Friday, July 8, 2011

The Military, Suicide and Condolences

Obama Reverses Policy, Sends Condolences to Military Suicides:

Acknowledging the mental strains wrought by America’s decade at war, the Pentagon and White House said Wednesday they will now begin sending condolence letters to families of troops who commit suicide in a combat zone.

The policy shift brings a bit of consistency to the long-standing practice of top U.S. leaders recognizing the service of those who died while fighting for their country. Until now, many of the military service chiefs and secretaries wrote to families of those who committed suicide while in combat. But in most cases, the president and secretary of defense did not.

President Barack Obama said the decision was made after an exhaustive review of the previous policy, and was not taken lightly.

“This issue is emotional, painful and complicated, but these Americans served our nation bravely. They didn’t die because they were weak,” Obama said in a written statement. “And the fact that they didn’t get the help they needed must change.”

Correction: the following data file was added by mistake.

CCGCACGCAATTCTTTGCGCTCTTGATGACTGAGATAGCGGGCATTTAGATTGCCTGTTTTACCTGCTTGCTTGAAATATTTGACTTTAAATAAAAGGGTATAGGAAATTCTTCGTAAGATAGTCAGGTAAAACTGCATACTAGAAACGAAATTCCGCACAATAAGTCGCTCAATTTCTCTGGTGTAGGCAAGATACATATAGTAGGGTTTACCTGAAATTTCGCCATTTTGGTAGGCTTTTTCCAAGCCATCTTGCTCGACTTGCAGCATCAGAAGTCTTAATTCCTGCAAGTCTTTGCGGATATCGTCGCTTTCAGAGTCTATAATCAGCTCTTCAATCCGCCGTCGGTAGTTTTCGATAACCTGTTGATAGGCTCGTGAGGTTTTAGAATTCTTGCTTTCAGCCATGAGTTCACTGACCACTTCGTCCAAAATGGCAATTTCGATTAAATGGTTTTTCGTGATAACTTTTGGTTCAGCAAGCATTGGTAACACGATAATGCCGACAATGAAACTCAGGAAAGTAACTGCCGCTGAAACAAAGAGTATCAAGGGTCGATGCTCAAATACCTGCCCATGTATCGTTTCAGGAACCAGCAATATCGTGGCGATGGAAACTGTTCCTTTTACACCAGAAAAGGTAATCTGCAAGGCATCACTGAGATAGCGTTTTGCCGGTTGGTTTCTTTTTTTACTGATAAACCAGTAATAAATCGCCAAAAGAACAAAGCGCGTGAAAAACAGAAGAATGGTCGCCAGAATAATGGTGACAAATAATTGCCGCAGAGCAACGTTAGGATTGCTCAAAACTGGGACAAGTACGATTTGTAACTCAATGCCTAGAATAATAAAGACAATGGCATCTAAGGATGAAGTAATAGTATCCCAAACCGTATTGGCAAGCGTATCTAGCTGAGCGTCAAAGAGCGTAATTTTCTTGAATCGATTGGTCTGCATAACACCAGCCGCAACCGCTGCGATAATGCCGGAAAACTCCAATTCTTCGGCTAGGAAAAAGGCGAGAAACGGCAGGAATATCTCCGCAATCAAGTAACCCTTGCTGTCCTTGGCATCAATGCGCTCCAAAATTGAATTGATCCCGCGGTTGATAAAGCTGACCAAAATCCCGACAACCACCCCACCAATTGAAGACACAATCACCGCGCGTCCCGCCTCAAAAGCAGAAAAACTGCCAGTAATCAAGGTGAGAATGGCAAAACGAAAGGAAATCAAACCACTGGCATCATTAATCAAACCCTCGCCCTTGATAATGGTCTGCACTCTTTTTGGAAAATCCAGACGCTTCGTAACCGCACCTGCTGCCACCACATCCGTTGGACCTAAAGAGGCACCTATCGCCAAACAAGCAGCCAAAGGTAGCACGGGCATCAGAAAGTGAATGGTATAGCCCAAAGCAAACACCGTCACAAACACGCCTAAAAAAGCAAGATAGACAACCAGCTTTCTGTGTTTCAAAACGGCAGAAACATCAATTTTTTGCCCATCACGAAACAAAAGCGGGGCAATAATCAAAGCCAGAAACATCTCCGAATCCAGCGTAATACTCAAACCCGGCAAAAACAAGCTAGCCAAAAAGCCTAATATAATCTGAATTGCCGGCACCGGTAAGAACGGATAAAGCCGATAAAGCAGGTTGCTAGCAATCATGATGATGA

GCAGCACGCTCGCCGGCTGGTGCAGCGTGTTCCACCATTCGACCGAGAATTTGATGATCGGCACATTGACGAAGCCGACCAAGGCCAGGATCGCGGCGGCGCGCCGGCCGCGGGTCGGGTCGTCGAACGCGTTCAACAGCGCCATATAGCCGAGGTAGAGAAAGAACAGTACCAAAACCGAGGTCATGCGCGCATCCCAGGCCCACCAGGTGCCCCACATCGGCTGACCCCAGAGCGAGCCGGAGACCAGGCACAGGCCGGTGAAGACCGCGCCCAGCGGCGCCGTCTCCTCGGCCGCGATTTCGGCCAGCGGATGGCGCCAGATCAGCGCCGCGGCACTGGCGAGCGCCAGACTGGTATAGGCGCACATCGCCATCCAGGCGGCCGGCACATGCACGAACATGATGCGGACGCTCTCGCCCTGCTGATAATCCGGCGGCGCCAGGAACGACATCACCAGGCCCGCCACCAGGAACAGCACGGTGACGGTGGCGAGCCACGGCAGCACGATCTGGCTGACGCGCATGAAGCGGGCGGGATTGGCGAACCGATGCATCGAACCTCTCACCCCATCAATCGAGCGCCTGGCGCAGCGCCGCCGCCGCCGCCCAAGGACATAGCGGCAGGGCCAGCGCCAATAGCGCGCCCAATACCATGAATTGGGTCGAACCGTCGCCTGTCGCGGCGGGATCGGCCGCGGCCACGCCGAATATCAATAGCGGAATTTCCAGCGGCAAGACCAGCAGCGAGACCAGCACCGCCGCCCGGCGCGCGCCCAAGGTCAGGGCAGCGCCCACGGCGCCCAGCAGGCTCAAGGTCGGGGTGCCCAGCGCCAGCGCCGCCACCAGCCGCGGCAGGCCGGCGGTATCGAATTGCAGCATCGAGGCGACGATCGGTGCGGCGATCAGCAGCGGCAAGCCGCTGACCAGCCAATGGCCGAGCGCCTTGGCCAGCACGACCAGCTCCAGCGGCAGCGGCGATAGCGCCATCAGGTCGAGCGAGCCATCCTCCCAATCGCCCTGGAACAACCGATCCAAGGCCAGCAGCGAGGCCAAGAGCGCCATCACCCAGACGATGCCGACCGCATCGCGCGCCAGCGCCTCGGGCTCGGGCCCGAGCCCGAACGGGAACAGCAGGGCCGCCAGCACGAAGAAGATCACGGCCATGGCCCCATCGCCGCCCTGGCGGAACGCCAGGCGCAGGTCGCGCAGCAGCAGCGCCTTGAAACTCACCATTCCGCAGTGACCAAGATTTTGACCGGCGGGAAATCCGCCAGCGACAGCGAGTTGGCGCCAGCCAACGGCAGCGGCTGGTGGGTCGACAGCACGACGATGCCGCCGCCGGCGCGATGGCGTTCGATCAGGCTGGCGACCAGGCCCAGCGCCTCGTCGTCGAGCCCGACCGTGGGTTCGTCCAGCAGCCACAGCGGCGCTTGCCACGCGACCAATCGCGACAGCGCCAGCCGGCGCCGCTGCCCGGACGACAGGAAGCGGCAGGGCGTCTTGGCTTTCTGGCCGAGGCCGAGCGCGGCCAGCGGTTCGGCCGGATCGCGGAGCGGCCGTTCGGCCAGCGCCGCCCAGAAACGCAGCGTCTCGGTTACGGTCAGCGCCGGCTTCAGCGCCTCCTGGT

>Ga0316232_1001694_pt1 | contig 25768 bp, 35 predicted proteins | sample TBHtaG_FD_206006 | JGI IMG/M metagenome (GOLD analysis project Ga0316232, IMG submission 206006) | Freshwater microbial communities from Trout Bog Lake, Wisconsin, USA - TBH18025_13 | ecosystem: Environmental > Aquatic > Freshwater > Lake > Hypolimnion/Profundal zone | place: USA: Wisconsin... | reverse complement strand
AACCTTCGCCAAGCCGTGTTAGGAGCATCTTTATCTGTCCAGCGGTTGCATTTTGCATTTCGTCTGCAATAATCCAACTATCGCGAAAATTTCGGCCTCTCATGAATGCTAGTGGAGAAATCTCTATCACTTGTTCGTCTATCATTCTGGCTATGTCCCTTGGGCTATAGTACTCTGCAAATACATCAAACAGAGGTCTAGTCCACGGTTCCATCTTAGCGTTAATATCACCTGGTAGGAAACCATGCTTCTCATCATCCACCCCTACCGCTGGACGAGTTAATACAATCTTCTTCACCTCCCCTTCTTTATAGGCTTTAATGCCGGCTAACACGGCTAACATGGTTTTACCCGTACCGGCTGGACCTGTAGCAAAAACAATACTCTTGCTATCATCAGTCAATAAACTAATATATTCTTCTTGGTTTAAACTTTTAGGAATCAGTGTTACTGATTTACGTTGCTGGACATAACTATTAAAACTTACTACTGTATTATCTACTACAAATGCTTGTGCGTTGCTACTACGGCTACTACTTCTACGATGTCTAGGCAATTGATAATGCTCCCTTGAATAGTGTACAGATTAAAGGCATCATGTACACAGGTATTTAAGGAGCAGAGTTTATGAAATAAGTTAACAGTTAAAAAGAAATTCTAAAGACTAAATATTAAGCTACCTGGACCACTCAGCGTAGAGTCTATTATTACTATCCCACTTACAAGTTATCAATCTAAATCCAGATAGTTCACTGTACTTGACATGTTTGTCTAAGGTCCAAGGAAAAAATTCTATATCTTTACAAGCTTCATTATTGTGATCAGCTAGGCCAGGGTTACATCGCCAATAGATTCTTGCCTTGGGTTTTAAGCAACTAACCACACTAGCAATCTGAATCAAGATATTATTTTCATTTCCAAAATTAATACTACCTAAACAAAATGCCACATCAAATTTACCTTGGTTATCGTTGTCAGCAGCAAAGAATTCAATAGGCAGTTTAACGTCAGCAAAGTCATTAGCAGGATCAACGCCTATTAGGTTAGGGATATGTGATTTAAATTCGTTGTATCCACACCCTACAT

Having written about this issue endlessly over the past four years here at TPE, of course my first reaction is to applaud the president and his administration. I think he nailed it in his comments, particularly "they didn't die because they were weak."

However, I would like to have seen him go a step further and address letters of condolences to those who make it out of the combat zone, only to die here at home by their own hand because of a wrecked economy, a brain-dead congress bent on slashing counseling and veteran benefits in the name of "austerity," and an uncaring, unsympathetic society (the rich get richer, the poor go off to war).

Or better than a letter, how about getting these people the help they need and deserve. The suicide epidemic among veterans in the "never ending war" is growing exponentially each year, with no end in sight.

But we'll take whatever bone we can get on this issue. Either way, the commander-in-chief is recognizing these men and women for their sacrifices, banishing the term "coward" from any postmortem analysis of their lives. And it goes another step further in bringing suicide out of the basement of social issues and acknowledging its societal impact.

Suicide is not an individual problem; it has been and remains social problem.

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